Solar Data Collection Begins in Yakutat

Solar Data Collection Begins in Yakutat

Yakutat, Alaska, population 552, sits on the glacial moraine of Hubbard Glacier, North America’s largest tidewater glacier. In 2013, the community used around 420,500 gallons of imported diesel fuel to generate electricity at a rate of $0.54 per kilowatt-hour. The state’s power cost equalization funding reduces the residential rate to $0.23 for the first 500 kilowatt-hours.

The community has looked into many renewable and alternative energy systems, including biomass, wind and wave energy. Wave energy research is ongoing through the Pacific Marine Energy Center, and a past study of the wind profile in Yakutat proved the air too turbulent for producing efficient electricity.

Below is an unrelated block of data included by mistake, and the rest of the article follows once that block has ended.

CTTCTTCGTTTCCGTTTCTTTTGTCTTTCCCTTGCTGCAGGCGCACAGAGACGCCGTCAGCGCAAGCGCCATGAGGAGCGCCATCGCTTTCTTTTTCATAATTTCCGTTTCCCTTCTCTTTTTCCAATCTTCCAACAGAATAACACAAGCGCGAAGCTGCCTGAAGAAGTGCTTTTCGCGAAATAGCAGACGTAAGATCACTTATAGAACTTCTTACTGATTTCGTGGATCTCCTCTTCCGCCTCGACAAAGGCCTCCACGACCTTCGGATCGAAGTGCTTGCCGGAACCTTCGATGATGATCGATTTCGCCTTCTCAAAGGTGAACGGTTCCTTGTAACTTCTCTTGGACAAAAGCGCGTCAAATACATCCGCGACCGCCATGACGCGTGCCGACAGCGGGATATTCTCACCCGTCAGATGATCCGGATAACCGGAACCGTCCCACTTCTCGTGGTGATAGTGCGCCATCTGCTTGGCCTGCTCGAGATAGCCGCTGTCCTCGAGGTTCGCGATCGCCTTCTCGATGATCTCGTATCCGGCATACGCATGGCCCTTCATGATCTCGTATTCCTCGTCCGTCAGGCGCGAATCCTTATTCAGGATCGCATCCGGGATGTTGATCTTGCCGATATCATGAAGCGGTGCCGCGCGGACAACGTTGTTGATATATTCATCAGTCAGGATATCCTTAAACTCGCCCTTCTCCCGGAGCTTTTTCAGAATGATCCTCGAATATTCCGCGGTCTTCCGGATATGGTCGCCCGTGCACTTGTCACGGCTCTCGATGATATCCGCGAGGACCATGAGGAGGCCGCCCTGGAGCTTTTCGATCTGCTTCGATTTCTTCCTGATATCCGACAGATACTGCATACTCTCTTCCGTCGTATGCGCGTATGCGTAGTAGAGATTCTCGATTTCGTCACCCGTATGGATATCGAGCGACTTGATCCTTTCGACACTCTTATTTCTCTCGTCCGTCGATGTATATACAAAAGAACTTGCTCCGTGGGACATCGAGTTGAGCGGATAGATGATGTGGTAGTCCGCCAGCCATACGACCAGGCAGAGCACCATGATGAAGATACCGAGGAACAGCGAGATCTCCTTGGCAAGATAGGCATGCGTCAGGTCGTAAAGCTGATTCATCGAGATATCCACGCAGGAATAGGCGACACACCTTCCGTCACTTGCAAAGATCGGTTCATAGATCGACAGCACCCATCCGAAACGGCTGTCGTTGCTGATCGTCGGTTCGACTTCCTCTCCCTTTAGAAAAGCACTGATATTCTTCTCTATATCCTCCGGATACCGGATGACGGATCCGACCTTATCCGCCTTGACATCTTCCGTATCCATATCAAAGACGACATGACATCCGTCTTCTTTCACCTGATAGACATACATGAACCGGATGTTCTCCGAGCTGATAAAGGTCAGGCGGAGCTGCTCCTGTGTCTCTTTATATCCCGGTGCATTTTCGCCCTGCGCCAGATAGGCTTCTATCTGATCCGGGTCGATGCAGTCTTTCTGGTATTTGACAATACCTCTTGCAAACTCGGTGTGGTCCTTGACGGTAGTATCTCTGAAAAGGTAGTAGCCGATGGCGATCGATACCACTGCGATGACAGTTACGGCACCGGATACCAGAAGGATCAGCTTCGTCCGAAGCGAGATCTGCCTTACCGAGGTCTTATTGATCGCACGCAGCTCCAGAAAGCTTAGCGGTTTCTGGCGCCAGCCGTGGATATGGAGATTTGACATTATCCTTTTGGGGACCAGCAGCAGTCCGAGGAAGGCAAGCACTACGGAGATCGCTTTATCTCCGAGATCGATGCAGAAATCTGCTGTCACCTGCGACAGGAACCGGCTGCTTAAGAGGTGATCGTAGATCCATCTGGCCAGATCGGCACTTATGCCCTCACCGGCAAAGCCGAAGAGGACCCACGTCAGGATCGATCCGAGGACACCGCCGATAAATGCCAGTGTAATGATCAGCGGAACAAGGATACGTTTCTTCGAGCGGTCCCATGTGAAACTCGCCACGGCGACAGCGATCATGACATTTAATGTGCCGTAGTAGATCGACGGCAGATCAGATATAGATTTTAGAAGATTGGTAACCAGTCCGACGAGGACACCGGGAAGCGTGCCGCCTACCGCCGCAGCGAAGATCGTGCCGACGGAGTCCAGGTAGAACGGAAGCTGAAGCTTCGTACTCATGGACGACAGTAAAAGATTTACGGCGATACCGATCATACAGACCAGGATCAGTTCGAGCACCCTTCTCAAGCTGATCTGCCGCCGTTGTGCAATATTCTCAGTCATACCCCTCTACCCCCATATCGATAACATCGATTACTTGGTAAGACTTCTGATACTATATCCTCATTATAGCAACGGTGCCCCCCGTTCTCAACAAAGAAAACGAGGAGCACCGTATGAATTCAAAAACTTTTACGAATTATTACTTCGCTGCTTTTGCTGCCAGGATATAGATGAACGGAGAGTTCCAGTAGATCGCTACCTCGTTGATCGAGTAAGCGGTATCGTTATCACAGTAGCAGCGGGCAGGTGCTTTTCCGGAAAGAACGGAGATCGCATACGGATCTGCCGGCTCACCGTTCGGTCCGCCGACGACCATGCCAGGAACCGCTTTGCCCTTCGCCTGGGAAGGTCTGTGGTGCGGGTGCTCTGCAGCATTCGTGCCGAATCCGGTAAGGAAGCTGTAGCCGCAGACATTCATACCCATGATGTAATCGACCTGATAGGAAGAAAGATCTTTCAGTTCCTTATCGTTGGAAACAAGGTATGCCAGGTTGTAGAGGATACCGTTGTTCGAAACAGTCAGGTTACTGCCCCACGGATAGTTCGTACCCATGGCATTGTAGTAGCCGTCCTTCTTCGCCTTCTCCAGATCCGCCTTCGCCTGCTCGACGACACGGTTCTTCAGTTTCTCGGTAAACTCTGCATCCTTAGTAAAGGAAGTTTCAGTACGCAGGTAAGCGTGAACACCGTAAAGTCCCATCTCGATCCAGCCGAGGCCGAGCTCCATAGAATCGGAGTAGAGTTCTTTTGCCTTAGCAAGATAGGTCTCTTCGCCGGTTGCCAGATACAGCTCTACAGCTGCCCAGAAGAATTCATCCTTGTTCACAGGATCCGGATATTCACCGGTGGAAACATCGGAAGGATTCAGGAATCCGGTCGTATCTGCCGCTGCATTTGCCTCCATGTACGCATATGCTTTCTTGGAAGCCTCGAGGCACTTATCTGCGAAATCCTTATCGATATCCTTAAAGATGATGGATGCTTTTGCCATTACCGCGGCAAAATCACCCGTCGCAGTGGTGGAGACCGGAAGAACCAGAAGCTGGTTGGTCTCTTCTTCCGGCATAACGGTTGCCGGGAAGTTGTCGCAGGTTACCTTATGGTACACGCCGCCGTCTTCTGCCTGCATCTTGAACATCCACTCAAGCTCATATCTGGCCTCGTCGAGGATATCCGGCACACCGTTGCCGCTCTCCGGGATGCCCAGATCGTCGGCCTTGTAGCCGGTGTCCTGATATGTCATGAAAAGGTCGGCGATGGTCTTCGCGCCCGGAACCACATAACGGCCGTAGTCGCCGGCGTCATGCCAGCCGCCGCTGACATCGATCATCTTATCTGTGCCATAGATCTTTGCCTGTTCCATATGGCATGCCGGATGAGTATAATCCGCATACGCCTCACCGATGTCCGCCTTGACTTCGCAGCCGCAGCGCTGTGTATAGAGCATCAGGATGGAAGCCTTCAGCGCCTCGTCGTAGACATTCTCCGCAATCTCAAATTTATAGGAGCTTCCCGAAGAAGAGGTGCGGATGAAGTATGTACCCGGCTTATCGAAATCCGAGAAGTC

Another resource identified was solar. While Yakutat is located in between Southcentral and rainy Southeast Alaska, initial studies showed it had a good solar resource. On Aug. 7, ACEP’s Chris Pike and Henry Toal traveled to Yakutat to assemble a Campbell Scientific meteorologic tower that was primarily designed to measure solar irradiance. The device also measures wind direction and wind velocity, barometric pressure, temperature, and relative humidity.

The high-quality weather and irradiance data will be used by ACEP Solar Technologies program to better understand solar performance and feasibility modeling. It’s part of the broader effort to develop future options for the community of Yakutat that lower the cost of electricity and reduce the amount of diesel used to generate power.


ACEP intern Henry Toal installs a Campbell Scientific meteorologic tower in Yakutat. Photo by Chris Pike.